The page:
Did you know... this week is Big Energy Saving Week.

It's a national campaign led by Citizens Advice which aims to help people cut their energy bills and get all the financial support they are entitled to.

The Citizens Advice website contains a variety of resources related to saving money on energy costs (including an energy price comparison tool), improving energy efficiency and more. Some of the top (and simple) tips for minimising energy waste and lowering costs include:

- Always turn off the light when you leave a room.
- Don't leave appliances on standby and remember not to leave laptops and mobile phones on charge unnecessarily.
- When you are doing the washing try to fill up the machine, tumble dryer or dishwasher. One full load uses less energy than two half loads.
- Try and ensure that you only boil as much water as you need.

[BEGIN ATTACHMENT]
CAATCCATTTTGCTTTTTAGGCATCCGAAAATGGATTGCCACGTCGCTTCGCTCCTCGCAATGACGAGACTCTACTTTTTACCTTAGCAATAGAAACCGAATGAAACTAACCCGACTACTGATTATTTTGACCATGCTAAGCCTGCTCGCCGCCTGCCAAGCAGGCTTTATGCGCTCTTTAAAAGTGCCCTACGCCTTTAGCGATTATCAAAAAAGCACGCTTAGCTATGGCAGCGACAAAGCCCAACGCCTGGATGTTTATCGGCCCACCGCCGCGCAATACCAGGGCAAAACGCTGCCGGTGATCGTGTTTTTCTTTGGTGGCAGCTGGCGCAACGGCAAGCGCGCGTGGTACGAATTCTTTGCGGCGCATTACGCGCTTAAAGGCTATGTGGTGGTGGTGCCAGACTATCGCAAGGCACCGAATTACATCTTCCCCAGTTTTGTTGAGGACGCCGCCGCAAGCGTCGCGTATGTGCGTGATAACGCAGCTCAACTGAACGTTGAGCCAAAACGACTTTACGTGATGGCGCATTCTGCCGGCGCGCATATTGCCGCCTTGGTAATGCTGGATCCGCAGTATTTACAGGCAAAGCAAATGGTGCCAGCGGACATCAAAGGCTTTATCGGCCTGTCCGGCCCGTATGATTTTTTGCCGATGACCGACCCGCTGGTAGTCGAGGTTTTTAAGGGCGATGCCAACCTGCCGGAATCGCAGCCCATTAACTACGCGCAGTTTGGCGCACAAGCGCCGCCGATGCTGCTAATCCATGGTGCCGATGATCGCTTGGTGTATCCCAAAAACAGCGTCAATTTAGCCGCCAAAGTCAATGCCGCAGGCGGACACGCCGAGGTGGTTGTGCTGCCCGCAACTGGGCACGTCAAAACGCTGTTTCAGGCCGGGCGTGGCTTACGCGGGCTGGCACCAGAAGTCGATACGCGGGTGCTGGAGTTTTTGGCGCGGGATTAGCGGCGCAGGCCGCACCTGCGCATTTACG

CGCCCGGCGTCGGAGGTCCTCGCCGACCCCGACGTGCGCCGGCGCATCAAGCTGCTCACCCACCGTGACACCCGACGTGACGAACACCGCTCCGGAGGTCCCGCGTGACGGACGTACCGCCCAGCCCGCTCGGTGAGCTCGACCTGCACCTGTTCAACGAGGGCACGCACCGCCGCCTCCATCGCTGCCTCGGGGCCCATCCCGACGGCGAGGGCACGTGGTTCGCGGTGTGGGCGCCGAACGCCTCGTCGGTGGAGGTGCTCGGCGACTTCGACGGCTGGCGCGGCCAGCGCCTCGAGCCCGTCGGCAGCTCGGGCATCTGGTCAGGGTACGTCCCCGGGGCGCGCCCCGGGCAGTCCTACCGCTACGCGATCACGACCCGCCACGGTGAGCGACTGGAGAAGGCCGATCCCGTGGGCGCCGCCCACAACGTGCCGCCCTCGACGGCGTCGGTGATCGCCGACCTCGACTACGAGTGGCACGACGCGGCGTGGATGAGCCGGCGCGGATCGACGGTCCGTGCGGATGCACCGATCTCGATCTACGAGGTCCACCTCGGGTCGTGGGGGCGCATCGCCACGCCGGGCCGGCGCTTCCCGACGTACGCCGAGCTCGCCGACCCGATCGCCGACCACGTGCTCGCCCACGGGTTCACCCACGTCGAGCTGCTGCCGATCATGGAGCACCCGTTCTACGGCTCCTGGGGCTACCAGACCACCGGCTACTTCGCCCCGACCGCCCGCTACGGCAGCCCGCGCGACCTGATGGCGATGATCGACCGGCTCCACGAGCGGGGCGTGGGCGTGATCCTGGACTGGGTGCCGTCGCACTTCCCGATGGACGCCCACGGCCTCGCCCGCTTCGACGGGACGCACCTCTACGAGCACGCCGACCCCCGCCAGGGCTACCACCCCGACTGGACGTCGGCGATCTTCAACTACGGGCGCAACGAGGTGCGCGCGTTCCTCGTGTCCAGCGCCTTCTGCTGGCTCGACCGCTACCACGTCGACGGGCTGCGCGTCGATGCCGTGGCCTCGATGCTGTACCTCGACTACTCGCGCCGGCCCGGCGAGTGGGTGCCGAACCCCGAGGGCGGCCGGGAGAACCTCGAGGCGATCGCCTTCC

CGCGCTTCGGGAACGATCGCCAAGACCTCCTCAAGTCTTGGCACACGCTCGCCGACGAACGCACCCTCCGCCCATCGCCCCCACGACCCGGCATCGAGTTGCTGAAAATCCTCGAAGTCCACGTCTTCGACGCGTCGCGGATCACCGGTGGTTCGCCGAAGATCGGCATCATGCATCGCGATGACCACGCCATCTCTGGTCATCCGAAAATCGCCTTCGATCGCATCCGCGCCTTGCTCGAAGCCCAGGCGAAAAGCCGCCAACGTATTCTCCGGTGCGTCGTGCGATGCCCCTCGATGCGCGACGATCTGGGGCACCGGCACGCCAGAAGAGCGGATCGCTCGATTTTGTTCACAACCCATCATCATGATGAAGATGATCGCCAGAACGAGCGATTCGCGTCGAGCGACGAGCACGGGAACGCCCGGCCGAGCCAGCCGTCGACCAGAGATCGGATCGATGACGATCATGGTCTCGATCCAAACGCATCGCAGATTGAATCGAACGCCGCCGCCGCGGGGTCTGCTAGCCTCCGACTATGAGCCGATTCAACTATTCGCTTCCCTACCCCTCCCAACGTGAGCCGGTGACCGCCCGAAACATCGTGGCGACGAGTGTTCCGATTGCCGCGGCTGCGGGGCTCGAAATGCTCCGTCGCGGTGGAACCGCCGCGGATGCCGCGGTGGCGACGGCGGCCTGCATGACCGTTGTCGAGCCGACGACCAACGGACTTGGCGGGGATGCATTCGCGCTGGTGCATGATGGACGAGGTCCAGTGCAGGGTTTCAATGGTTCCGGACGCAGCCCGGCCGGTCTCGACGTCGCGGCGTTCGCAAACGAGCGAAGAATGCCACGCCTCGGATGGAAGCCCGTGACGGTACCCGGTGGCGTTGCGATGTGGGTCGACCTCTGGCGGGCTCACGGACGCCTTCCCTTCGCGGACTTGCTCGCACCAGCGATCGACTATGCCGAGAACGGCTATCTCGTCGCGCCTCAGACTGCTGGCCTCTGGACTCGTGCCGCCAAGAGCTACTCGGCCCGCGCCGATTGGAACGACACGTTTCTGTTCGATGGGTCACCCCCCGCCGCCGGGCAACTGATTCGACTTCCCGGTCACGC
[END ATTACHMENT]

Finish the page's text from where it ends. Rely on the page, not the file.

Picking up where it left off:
With Big Energy Saving Week underway, we thought it was a good time to revisit a subject we spoke about back in November - tenant's rights as a bill payer.

The main points to note are that: as long as you are paying the bill for a particular utility, you can choose the supplier and the tariff; in a few notable circumstances where the physical appearance of the property may be affected you would need to ask your landlord for permission, but in most cases landlord permission is not required for a straightforward change of supplier and/or tariff.

When we say the physical appearance of the property we are talking about, for example, the installation of a new meter.

One other exception when it comes to changing energy suppliers without your landlord's permission is of course in instances where the landlord organises energy provisions for their properties. If the landlord is the person who pays the bills to the energy provider (with you paying the bill amount to the landlord) then you will not be able to bypass the landlord and switch supplier or tariff. If you do become aware of a deal, offer or service with a different provider that could benefit you and your landlord, then there is certainly no harm in making them aware of this for their consideration.